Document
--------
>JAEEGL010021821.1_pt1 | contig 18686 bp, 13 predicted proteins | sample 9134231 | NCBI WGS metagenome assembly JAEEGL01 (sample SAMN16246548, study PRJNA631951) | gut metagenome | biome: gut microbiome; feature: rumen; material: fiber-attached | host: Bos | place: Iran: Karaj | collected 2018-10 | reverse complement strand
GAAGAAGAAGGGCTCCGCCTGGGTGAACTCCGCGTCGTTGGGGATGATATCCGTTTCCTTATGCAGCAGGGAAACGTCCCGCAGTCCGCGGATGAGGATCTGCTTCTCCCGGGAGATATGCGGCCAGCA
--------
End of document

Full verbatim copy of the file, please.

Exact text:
>JAEEGL010021821.1_pt1 | contig 18686 bp, 13 predicted proteins | sample 9134231 | NCBI WGS metagenome assembly JAEEGL01 (sample SAMN16246548, study PRJNA631951) | gut metagenome | biome: gut microbiome; feature: rumen; material: fiber-attached | host: Bos | place: Iran: Karaj | collected 2018-10 | reverse complement strand
GAAGAAGAAGGGCTCCGCCTGGGTGAACTCCGCGTCGTTGGGGATGATATCCGTTTCCTTATGCAGCAGGGAAACGTCCCGCAGTCCGCGGATGAGGATCTGCTTCTCCCGGGAGATATGCGGCCAGCA